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Filed under Islam, violence, World

Linguistics and Islam

Kim Stanley Robinson’s  alternate history novel,”The Years of Rice and Salt” posits a world in which an overwhelming majority of Europeans are decimated by the Black Death in the 14th century thereby Christinaity and the white race never get the chance to shape the world as we know it. History of the world, thus, is informed by dominant cultures of the day; the Islamic world, India and the Far East. One of the qualities that sets this novel apart from other novels of the what-if genre is the  intelligent observations, commentary and inquiries the writer makes into the nature of Islam. The following extract is taken from a book within this book entitled “Mohammed [pbuh] Meets Confucius”.    Zia Ahmad Continue reading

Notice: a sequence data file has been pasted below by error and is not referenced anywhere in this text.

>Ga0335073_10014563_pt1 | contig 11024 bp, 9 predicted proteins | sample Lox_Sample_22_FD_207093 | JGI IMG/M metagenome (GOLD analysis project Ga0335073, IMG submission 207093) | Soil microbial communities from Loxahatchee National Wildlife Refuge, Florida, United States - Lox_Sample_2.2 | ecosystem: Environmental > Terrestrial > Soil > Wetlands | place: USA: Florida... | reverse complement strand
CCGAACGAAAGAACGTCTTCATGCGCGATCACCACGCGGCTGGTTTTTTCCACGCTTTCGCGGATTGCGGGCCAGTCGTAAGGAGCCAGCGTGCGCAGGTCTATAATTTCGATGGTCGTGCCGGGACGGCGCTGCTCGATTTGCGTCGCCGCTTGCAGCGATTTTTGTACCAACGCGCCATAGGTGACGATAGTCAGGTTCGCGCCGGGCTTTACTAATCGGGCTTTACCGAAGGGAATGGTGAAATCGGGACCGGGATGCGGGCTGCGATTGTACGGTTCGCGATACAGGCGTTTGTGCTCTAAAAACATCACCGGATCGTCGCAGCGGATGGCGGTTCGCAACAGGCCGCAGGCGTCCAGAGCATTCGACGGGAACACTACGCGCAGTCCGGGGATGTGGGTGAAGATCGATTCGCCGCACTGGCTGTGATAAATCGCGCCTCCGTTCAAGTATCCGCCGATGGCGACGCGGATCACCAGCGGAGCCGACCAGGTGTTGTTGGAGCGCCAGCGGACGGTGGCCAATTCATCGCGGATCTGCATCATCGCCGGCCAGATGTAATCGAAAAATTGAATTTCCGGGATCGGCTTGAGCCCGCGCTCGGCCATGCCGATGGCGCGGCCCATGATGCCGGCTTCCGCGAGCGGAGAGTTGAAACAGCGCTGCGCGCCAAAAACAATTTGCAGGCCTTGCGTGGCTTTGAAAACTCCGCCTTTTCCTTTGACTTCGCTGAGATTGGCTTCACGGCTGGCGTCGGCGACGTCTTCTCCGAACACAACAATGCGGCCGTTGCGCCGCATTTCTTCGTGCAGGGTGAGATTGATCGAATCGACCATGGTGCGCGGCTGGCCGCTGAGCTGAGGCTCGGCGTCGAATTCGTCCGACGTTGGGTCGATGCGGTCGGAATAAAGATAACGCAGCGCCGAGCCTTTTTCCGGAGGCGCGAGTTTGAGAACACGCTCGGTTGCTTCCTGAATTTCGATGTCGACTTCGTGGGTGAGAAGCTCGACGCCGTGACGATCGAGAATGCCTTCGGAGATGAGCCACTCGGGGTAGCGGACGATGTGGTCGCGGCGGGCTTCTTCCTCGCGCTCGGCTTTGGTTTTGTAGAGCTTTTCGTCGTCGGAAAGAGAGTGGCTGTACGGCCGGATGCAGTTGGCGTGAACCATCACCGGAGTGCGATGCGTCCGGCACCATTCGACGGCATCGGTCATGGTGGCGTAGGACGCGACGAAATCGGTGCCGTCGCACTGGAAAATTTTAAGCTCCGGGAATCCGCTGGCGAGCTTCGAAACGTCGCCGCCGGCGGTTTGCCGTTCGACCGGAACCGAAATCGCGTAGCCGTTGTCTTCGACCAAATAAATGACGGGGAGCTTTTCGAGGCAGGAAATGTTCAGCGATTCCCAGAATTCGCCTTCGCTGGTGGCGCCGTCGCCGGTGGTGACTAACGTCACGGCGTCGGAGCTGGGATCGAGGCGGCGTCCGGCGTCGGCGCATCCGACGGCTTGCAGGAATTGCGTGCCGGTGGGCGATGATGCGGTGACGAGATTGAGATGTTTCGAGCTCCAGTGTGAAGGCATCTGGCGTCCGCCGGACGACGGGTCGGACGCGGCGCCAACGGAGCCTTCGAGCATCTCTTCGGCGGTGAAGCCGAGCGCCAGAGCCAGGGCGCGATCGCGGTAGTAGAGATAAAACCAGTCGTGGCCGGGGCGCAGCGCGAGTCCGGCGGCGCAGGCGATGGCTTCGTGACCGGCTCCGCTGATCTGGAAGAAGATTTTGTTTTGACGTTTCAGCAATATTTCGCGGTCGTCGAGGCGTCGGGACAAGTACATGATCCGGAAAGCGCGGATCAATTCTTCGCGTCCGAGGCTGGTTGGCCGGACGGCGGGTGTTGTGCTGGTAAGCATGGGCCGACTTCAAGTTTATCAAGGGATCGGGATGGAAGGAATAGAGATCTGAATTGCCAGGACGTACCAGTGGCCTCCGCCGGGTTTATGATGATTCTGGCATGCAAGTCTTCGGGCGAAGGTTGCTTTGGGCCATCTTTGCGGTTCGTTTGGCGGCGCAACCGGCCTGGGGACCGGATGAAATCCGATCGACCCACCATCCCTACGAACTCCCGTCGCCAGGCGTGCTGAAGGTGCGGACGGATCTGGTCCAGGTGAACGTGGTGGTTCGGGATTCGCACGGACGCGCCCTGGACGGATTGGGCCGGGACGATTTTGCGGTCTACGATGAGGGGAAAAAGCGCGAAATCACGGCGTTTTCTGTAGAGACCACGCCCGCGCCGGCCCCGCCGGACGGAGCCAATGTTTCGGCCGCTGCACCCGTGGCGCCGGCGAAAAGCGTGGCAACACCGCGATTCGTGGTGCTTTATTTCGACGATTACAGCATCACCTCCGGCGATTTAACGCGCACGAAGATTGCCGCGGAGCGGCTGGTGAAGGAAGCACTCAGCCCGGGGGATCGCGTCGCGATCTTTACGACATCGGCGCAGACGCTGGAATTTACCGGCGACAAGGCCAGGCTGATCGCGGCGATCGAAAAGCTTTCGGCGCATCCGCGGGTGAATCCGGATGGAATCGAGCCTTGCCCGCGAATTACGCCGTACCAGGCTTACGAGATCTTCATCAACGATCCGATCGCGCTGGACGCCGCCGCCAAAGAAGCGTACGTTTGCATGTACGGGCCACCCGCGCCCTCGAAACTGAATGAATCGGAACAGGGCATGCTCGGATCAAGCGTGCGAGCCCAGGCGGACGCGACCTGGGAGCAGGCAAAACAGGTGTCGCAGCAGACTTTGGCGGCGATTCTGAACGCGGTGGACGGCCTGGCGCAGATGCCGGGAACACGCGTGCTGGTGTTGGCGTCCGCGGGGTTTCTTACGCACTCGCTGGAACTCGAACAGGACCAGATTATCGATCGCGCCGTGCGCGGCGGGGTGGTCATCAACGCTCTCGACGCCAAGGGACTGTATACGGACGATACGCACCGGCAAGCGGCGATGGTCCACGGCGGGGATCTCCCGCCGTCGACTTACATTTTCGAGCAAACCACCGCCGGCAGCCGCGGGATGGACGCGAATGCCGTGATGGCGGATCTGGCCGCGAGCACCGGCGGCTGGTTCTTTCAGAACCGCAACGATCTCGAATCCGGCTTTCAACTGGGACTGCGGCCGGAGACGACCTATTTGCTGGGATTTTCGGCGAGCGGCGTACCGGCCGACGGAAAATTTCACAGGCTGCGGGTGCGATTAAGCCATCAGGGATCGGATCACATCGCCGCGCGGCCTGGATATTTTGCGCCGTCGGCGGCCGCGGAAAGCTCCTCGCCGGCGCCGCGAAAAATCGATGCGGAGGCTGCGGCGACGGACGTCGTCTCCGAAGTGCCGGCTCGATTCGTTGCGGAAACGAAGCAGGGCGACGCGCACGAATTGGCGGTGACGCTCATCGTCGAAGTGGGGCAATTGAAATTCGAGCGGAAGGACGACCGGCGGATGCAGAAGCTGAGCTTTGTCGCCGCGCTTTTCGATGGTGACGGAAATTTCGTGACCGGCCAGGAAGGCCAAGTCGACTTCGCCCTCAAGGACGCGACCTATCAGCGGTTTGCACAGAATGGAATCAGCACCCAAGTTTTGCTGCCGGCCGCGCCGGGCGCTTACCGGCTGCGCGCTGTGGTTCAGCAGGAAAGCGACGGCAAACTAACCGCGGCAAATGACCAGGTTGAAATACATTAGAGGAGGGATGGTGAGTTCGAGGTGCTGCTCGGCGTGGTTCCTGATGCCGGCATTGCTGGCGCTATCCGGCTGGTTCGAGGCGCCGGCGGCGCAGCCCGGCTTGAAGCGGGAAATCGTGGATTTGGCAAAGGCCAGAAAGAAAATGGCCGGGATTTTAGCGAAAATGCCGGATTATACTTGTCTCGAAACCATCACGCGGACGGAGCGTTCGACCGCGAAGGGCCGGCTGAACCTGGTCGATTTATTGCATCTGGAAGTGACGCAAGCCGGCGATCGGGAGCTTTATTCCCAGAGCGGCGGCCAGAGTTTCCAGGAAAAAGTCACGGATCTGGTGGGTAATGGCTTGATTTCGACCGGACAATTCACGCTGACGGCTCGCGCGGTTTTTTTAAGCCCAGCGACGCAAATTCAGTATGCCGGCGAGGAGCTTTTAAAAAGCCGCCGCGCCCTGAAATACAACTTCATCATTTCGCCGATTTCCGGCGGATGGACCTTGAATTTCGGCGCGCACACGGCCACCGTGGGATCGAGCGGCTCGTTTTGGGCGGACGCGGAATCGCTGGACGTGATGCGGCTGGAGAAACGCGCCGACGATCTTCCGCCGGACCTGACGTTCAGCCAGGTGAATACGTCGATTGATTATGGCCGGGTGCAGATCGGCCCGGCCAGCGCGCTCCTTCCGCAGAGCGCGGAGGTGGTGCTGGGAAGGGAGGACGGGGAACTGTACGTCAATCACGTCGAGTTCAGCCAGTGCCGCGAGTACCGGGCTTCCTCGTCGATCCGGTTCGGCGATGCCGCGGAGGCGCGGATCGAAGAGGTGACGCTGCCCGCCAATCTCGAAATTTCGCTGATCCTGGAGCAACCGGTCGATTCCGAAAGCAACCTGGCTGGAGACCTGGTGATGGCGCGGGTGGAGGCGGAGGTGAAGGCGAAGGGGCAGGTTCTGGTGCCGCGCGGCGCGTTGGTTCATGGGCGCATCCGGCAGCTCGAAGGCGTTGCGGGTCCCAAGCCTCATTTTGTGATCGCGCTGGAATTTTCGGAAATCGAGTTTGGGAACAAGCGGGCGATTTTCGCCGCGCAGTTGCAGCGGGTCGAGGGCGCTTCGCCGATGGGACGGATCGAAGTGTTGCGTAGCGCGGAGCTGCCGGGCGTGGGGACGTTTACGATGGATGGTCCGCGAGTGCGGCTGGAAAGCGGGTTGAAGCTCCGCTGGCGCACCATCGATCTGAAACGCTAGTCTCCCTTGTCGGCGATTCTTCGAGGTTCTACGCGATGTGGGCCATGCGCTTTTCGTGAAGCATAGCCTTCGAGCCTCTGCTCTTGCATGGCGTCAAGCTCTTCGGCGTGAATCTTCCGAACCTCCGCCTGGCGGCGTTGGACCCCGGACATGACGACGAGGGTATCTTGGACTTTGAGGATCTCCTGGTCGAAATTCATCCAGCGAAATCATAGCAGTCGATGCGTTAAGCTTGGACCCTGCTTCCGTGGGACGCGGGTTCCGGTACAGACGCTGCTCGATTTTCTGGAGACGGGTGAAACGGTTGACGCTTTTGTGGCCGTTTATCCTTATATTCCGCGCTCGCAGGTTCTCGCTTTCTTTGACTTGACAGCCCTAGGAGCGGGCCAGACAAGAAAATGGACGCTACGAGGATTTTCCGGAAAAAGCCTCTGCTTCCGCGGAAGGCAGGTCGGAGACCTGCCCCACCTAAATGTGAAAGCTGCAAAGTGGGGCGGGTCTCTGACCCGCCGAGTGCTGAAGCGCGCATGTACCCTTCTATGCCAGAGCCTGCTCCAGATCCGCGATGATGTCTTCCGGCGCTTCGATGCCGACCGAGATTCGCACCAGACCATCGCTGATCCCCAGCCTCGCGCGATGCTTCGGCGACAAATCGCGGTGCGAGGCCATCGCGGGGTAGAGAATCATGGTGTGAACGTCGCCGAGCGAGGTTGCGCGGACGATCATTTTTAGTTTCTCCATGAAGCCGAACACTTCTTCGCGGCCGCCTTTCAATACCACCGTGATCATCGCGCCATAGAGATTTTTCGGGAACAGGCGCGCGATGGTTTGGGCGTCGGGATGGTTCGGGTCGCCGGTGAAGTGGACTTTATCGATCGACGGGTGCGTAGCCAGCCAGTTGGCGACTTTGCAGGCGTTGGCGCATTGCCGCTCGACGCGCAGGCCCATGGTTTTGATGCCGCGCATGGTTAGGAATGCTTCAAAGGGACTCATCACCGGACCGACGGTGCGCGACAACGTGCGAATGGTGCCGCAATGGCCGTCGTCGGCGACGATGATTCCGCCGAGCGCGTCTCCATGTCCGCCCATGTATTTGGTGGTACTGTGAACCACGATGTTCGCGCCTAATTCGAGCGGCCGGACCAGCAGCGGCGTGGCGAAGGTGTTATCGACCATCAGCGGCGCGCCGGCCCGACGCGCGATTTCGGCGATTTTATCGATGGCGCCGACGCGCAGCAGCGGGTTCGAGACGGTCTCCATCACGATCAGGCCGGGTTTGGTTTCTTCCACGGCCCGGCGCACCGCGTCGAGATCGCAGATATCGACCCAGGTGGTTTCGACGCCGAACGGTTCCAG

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Filed under Books, Fiction, History, Islam, Literature, Religion

From Lashes To Strokes

By Nadeem Farooq Paracha

The lingering Islamisation milieu put together by the Ziaul Haq dictatorship got a beating recently. In May this year, in an unprecedented move, the Federal Shariat Court declared that the consumption of alcohol in Islam was a (comparatively) lesser crime. The court duly overturned the punishment of applying 80 lashes to the seller and consumer of alcohol (with a whip) and replaced it with light ’strokes from a stick made from a palm tree leave.’ Continue reading

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Filed under Pakistan

The Cabinet Mission Plan “What if”…

Ashok Mitra writes in The Telegraph Calcutta:

The Cabinet Mission did not concede Mohammad Ali Jinnah his Pakistan. But what he got was enough; he was sure of controlling Group B and reasonably confident about Group C. He accepted the plan; his sole reservation was regarding the composition of the interim government where he demanded parity of representation with the Congress. The Congress leadership, on the other hand, hemmed and hawed. Yes, formally the integrity of India was preserved. Continue reading

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Filed under Pakistan